Any traffic crash—even a minor fender-bender—can be nerve wracking and chaotic for everyone involved. However, motorists involved in a crash need to maintain their composure and take steps for their own safety and the safety of others on the road.
After a crash, the first step is to check for injuries and call 911 if medical assistance is needed. If no one has been injured, motorists need to follow the steps contained in the “Steer It, Clear It Law.”
The “Steer It, Clear It Law” requires motorists involved in crashes to move their vehicle to a safe location away from traffic if no one is injured and it can be driven. The vehicles should be moved to a location, such as a highway shoulder, a side road, an on or off ramp, a parking lot or a crash investigation site where they will obstruct traffic as little as possible. Once the vehicle is moved to a safe location, drivers can contact law enforcement and exchange information. The Steer it, Clear It Law also grants immunity from civil damages to any person who removes a crashed vehicle from traffic as well as debris in the roadway or other obstruction.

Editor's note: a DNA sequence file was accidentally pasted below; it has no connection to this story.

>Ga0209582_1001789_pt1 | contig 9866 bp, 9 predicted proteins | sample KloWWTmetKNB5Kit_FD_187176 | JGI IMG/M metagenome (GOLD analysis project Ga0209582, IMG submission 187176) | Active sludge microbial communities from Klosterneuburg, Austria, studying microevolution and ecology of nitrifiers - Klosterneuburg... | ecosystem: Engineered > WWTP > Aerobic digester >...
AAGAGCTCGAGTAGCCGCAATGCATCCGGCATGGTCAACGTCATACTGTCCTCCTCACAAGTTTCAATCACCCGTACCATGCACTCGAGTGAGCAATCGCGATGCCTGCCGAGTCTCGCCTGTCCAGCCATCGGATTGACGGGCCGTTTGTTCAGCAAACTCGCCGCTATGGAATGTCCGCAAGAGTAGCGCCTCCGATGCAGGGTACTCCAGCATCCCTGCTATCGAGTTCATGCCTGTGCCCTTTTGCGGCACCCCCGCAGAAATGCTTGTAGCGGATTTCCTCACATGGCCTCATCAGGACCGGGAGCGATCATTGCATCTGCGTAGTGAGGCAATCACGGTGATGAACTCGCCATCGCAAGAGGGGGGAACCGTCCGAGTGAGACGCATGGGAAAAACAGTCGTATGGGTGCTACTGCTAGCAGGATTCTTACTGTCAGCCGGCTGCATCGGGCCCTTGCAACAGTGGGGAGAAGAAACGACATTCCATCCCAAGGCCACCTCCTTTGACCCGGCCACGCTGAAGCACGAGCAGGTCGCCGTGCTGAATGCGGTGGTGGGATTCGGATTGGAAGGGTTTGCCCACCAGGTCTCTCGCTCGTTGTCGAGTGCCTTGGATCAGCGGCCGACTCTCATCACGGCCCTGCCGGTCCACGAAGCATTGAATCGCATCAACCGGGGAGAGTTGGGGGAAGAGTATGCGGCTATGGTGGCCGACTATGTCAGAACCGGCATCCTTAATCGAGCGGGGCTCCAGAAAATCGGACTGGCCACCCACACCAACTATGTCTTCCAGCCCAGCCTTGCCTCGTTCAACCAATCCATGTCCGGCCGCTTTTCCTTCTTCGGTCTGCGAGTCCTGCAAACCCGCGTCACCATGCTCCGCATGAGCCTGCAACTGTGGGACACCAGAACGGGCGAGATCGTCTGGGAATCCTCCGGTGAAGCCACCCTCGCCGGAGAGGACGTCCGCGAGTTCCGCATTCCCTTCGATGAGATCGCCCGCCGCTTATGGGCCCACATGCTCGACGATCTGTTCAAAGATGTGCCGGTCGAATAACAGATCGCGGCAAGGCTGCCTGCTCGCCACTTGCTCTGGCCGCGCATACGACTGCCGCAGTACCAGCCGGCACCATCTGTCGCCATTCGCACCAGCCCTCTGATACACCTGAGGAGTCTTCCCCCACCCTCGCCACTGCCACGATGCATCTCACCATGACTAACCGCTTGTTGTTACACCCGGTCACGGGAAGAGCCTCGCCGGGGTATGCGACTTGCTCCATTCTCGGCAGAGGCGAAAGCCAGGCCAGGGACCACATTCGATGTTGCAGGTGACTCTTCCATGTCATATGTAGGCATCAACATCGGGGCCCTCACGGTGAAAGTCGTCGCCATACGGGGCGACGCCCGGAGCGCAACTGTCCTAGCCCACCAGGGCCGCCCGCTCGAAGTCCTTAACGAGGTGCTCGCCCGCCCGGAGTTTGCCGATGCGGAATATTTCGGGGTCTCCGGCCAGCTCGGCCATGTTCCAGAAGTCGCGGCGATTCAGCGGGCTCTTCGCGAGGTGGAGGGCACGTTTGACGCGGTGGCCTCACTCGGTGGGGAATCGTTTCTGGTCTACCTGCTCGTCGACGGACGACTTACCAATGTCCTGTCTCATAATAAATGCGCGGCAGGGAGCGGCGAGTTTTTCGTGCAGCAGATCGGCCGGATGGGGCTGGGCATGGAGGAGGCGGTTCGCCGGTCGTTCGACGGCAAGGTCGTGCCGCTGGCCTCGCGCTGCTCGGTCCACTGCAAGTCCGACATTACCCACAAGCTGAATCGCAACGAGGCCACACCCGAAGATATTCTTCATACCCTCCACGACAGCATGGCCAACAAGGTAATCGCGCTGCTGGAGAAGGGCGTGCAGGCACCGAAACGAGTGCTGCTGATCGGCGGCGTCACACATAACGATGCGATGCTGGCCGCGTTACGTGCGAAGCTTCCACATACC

“Vehicles involved in crashes that are left in the roadway contribute to traffic back-ups that may cause additional crashes,” says Wisconsin State Patrol Superintendent J.D. Lind. “Moving the vehicles away from traffic also helps law enforcement officers and other responders to quickly remove disabled vehicles and clear the crash scene so that normal traffic can resume.”
The State Patrol offers the following additional advice for motorists involved in a crash:
- If your vehicle is disabled, do not risk injury by trying to push it out of traffic by yourself.
- If your vehicle cannot be moved, stay inside with your seat belt fastened for protection until responders arrive.
- To help prevent additional crashes, warn oncoming traffic of the crash by turning on your hazard lights or raising the hood of the vehicle
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